Moulin Rouge! (PG-13)
Fox Digital HD; IMDb; Rotten Tomatoes; TV Tropes; Wikipedia
Caution: potential spoilers.
I mean... generally, I like it.
No, listen... I was drinking beer while watching this. And I wished I was drinking absinthe. (I've never had the stuff, but I've always wanted to try it, and it does play a small part in the movie.) Well, maybe someday I'll have absinthe while watching it again. In any event, I can't help but think just watching the movie is itself something like drinking absinthe. I mean, the way drinking absinthe tends to be portrayed in popular culture. Oh, and speaking of pop culture... wow. The movie is set in 1899, in Paris, though actually it starts in 1900. The main character, Christian (played by Ewan McGregor), is writing about having moved from England to Paris a year earlier, and so he narrates the film. Which is, of course, filled with lots of music (hence my including it in the “musicals” category). But that music is mostly more modern stuff (by which I mean anything from throughout the 20th century), which is gloriously anachronistic. And there are mash-ups, and parodies, and whatnot. (The Can-Can plays a part.) And... there's just a ton of craziness. Awesome, awesome craziness (hence my including it in the “weird” category), and visually stunning, lavish production numbers. In fact, I couldn't help thinking of The Imaginarium of Doctor Parnassus, which made me think... this must be the kind of movie Terry Gilliam wishes he made. Seriously, this movie has some of the most deliciously redonkulous scenes, like, ever. (It also puts me in mind of The Rocky Horror Picture Show.)
But it's also about love (hence my including it in the “romantic” category), with some grand, romantic love songs (including mash-ups). Christian wants to write about all kinds of Bohemian values (truth... beauty... freedom... but above all, love). ... But he suddenly realizes he's never been in love. So how can he write about it? But then, a group of Bohemian artists, led by Henri de Toulouse-Lautrec, unexpectedly crash into Christian's life, and he ends up taking on the job of writing the new production they've been working on, called “Spectacular Spectacular.” They take him to the nightclub/dance hall/bordello, Moulin Rouge, owned by Harold Zidler. Zidler wants his star performer, Satine (played by the always captivating Nicole Kidman) to seduce a wealthy duke (referred to simply as “the Duke”) into financing the conversion of Moulin Rouge into a real theatre, I guess. Which would mean Satine could become a real actress in a real theatre. But at the same time, Toulouse-Lautrec and his friends take Christian there, wanting him to perform poetry (which is basically just songs that are familiar to moviegoers but which didn't exist yet at the time the movie is set) for Satine, I guess in an effort to get Zidler to let them perform “Spectacular Spectacular” at the Moulin Rouge. Or something. But anyway... Satine at first mistakenly thinks Christian is the Duke. And the two of them quickly fall in love. But after the truth is realized... everyone kind of has to cover up the misunderstanding, by convincing the Duke that they were just rehearsing Spectacular Spectacular. (When Christian describes the story, which he hasn't yet begun to write, it sounds remarkably similar to the situation in which he and Satine have actually found themselves. And throughout the film, the parallel between the play and the reality is an important plot point.)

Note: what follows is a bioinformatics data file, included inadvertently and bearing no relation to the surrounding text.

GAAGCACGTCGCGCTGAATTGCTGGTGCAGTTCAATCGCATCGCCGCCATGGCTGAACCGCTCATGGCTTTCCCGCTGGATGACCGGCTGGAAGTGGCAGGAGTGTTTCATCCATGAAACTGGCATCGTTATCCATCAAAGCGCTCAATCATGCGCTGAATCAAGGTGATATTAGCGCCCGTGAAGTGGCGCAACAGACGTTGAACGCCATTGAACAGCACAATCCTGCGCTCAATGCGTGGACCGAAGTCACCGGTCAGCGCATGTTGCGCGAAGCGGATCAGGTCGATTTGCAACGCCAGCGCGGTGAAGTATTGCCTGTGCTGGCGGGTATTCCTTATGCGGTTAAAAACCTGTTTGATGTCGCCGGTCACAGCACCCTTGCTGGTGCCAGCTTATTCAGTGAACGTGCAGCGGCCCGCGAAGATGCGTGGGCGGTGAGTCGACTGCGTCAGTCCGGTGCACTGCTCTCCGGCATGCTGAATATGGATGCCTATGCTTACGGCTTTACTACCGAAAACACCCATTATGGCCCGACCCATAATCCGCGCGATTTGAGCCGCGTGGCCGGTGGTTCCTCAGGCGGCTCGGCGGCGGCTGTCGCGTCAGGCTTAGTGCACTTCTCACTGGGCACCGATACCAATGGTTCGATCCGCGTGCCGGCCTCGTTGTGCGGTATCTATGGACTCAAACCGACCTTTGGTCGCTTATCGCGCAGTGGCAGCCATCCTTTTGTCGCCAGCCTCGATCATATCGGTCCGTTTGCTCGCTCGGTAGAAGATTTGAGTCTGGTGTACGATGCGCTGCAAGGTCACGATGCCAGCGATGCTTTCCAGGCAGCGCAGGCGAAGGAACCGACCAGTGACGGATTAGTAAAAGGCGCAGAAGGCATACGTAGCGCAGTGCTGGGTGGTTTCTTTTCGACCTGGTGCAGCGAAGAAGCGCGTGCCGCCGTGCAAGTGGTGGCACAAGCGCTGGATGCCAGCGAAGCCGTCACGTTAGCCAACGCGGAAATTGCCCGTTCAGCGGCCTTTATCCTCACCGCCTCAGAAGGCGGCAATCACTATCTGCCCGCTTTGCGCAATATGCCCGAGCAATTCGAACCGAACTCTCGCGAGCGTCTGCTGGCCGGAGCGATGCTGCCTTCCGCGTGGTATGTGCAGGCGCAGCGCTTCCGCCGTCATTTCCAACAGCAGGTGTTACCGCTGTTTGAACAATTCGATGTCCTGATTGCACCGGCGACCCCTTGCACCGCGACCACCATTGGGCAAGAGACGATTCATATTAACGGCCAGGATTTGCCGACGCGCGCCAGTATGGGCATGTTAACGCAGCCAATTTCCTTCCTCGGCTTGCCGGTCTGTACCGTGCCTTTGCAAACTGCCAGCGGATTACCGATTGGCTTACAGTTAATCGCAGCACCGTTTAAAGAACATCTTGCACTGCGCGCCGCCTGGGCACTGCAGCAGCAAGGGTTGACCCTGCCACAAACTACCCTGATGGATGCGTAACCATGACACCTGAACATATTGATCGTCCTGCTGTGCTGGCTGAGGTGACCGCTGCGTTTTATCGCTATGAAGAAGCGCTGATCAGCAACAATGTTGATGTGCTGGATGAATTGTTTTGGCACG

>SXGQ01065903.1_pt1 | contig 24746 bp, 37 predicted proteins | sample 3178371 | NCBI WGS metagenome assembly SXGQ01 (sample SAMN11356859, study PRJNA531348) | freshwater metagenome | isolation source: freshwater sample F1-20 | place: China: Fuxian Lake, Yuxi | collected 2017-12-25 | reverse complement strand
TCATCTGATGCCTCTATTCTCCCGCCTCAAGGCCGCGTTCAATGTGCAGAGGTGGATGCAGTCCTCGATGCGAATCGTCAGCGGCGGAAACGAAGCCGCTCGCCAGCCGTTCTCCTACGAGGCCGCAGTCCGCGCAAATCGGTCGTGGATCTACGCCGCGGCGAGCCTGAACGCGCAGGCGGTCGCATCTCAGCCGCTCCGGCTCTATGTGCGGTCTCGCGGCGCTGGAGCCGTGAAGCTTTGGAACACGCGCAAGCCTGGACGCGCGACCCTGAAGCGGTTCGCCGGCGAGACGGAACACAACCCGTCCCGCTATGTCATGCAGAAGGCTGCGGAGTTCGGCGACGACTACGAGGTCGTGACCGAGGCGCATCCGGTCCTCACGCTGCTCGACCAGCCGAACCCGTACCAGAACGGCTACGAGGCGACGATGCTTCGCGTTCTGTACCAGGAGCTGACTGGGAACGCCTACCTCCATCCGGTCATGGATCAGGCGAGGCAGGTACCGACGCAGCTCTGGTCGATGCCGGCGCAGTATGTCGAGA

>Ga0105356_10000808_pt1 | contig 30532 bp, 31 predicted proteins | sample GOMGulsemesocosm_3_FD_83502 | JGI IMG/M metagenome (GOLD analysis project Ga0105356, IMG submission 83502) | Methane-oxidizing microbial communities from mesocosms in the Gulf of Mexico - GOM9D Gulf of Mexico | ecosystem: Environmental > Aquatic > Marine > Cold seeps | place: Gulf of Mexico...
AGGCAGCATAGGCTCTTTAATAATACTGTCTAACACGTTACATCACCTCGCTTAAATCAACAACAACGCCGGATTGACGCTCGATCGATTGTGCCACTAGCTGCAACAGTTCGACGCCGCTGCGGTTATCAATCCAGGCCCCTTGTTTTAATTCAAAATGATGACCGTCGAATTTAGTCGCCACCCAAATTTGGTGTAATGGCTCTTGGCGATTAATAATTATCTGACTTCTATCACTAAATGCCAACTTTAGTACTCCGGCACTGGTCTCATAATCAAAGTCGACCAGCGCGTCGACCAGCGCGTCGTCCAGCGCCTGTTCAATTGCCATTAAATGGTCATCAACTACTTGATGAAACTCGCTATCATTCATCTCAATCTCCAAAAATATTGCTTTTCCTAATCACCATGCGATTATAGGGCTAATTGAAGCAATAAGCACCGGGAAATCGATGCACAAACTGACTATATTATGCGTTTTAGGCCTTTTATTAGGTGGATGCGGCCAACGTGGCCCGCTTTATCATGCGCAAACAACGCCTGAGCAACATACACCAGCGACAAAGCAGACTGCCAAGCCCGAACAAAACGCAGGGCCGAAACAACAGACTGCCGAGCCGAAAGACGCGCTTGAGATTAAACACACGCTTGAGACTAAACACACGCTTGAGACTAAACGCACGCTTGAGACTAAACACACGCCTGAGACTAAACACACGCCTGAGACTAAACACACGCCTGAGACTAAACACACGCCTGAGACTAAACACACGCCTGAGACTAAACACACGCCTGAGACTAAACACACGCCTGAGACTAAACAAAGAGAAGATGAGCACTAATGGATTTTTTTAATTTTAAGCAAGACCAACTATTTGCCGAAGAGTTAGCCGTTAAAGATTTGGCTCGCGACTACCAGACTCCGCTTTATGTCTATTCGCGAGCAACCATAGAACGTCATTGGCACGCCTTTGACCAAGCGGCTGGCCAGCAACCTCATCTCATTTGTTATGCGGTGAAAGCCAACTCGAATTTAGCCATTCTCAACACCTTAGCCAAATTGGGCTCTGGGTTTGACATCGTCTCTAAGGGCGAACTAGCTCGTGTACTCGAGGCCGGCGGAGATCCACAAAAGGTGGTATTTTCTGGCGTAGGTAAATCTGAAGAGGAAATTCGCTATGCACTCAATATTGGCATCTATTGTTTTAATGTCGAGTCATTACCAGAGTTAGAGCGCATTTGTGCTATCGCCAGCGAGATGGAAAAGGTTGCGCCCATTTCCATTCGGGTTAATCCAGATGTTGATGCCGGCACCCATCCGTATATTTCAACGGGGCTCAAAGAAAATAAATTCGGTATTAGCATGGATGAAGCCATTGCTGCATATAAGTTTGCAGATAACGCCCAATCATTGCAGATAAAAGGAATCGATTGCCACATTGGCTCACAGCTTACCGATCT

But the Duke insists on Zidler signing over the deed to the Moulin Rouge, to ensure that Satine will be faithful only to him. So of course, Zidler does whatever he can to cover up the fact that Satine really loves Christian. But... there's more than just a love triangle going on here. Unbeknownst to both Christian and the Duke, Satine is dying of tuberculosis. So... the movie is ultimately a tragedy. Very sad... and very funny... and romantic... and amazing music... and acting... and... I dunno what else to say. It's all just... amazing.